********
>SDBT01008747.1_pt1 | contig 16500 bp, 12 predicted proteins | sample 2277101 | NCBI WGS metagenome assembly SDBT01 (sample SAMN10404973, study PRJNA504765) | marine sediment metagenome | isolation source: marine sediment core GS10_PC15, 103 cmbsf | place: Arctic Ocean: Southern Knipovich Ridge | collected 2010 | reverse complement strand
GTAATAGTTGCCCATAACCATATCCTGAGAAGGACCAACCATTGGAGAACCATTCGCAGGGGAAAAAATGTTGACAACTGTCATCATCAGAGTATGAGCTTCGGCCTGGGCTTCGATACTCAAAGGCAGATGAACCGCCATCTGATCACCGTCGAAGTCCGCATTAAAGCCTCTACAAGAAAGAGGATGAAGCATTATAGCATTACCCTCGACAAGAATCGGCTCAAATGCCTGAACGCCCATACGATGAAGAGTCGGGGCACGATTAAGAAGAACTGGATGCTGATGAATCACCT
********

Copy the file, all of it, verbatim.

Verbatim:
>SDBT01008747.1_pt1 | contig 16500 bp, 12 predicted proteins | sample 2277101 | NCBI WGS metagenome assembly SDBT01 (sample SAMN10404973, study PRJNA504765) | marine sediment metagenome | isolation source: marine sediment core GS10_PC15, 103 cmbsf | place: Arctic Ocean: Southern Knipovich Ridge | collected 2010 | reverse complement strand
GTAATAGTTGCCCATAACCATATCCTGAGAAGGACCAACCATTGGAGAACCATTCGCAGGGGAAAAAATGTTGACAACTGTCATCATCAGAGTATGAGCTTCGGCCTGGGCTTCGATACTCAAAGGCAGATGAACCGCCATCTGATCACCGTCGAAGTCCGCATTAAAGCCTCTACAAGAAAGAGGATGAAGCATTATAGCATTACCCTCGACAAGAATCGGCTCAAATGCCTGAACGCCCATACGATGAAGAGTCGGGGCACGATTAAGAAGAACTGGATGCTGATGAATCACCT